The Children’s Society states that a frequent response of English children to the question ‘what prevents a good life?’ is ‘bullying’. I am not surprised that children and young people may have raised bullying as an issue, as they are continually encouraged to understand hurtful experience through the prism of ‘bullying’. They may merely be expressing their feeling that relationships can be difficult.
Children and young people will inevitably feel satisfied with life, friends and family on some days, and find life a challenge on other days. Adult emotions may be less volatile than children’s, but we will also fluctuate when asked whether we ‘strongly agree’ that our friends ‘are a source of support’. Friends, family and intimate relationships can cause immense heartache. Friends can be brutally honest and force us to consider our faults. But our relationships with fellow humans can bring joy, pleasure, warmth, love, happiness – as well as emotional pain. That’s life.
We don’t always treat people as well as we wish we did. We sometimes take out our frustrations on those closest to us. But we can learn to make amends. We should aim to do the right thing in relationships with other people – treating them how we expect them to treat us. But what is ‘the right thing’? That is an ongoing struggle to work out.
For children and young people, relationships can cause heartache. Even the best of friendships will involve some conflict, hurt feelings, misunderstandings and feelings of betrayal. But through heartache, we strengthen our character, deepen our understanding of our emotions and other people.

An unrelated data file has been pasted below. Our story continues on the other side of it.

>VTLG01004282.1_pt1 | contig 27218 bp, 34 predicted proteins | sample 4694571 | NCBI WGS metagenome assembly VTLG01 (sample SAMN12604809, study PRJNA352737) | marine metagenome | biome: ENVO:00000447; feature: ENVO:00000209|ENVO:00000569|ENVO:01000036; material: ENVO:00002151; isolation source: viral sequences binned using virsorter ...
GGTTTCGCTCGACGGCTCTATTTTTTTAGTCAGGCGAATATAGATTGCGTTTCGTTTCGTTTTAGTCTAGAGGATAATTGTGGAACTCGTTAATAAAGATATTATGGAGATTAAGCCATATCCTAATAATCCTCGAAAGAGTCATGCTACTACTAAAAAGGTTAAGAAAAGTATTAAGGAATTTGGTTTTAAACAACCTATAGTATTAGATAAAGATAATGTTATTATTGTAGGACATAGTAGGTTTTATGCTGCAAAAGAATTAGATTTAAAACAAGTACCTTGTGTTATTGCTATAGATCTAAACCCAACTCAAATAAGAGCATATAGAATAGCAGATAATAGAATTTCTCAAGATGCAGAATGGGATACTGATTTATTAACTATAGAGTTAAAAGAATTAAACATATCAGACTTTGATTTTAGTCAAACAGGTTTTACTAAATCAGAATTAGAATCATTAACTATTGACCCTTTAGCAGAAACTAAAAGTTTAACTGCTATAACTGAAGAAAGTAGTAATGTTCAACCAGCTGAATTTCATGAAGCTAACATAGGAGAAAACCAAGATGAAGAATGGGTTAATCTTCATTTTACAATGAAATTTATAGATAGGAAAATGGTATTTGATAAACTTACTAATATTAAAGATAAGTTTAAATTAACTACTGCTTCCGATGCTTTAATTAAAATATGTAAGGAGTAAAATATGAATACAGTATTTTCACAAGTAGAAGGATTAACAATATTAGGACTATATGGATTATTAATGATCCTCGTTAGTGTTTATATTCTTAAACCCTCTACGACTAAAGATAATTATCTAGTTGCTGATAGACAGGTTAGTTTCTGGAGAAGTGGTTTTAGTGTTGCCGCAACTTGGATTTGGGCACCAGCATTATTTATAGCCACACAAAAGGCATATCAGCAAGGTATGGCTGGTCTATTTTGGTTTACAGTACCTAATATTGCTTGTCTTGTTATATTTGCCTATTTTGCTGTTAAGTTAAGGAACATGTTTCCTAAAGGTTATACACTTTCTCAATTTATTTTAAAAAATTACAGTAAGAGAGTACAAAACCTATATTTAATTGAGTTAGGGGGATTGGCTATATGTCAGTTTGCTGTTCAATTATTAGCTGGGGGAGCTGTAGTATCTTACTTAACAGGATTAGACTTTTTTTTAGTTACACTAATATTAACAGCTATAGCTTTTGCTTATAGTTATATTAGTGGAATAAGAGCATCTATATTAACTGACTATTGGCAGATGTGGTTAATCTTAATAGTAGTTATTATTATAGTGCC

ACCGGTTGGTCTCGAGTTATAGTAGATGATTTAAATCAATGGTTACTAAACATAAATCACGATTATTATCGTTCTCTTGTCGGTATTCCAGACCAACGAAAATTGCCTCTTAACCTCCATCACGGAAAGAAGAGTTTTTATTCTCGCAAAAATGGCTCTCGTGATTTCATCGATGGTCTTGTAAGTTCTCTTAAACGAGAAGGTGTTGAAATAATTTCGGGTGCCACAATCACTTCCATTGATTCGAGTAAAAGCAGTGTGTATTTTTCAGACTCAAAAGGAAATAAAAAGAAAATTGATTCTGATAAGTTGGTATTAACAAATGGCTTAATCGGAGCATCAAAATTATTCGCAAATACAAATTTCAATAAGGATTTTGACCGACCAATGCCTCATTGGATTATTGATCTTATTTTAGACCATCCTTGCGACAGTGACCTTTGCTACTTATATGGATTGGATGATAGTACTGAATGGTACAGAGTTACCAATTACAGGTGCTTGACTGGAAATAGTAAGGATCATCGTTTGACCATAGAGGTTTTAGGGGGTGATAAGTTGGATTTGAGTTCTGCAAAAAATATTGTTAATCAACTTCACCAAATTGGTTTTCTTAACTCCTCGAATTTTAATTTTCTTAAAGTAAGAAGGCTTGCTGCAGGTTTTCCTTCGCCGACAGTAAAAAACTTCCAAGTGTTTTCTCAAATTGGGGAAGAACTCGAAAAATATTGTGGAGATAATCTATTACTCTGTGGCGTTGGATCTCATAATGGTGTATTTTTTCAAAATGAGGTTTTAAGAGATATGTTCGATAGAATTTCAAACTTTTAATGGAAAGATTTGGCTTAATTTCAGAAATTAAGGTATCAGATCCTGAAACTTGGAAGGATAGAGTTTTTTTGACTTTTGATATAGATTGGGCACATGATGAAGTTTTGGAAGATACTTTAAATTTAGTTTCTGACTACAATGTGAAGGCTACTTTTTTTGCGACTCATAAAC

Relationships are worth the heartache and pain. Not only because of the immense joy and pleasure we gain from relationships, but because it is our relationships with other people that give our lives meaning. The ‘anti-bullying’ script tells children that if they feel slighted and upset, it is because others – that is, ‘bullies’ – have done something wrong to them. Yet, most of the time, it is a two-way process, where both sides have to work out how to make amends.
That is not to argue that bullying does not exist. But feeling bad about something someone has done is not bullying. If society keeps going on about how dreadful and damaging bullying is, and the importance of children’s emotional wellbeing, we could end up in a situation where children interpret anything hurtful as ‘bullying’, and expect that it should be dealt with by someone in authority.
Focusing on a nebulous concept like wellbeing does not make sense. If children’s mean scores on these surveys were to rise from eight to nine, would that symbolise success? Who knows? How we raise the next generation is important. But the starting point should be what kind of society we want. What do we value? What is important in life? What is the meaning of life? These are questions philosophers have grappled with for centuries, and there are no easy answers. But the answer is not higher scores on wellbeing measures.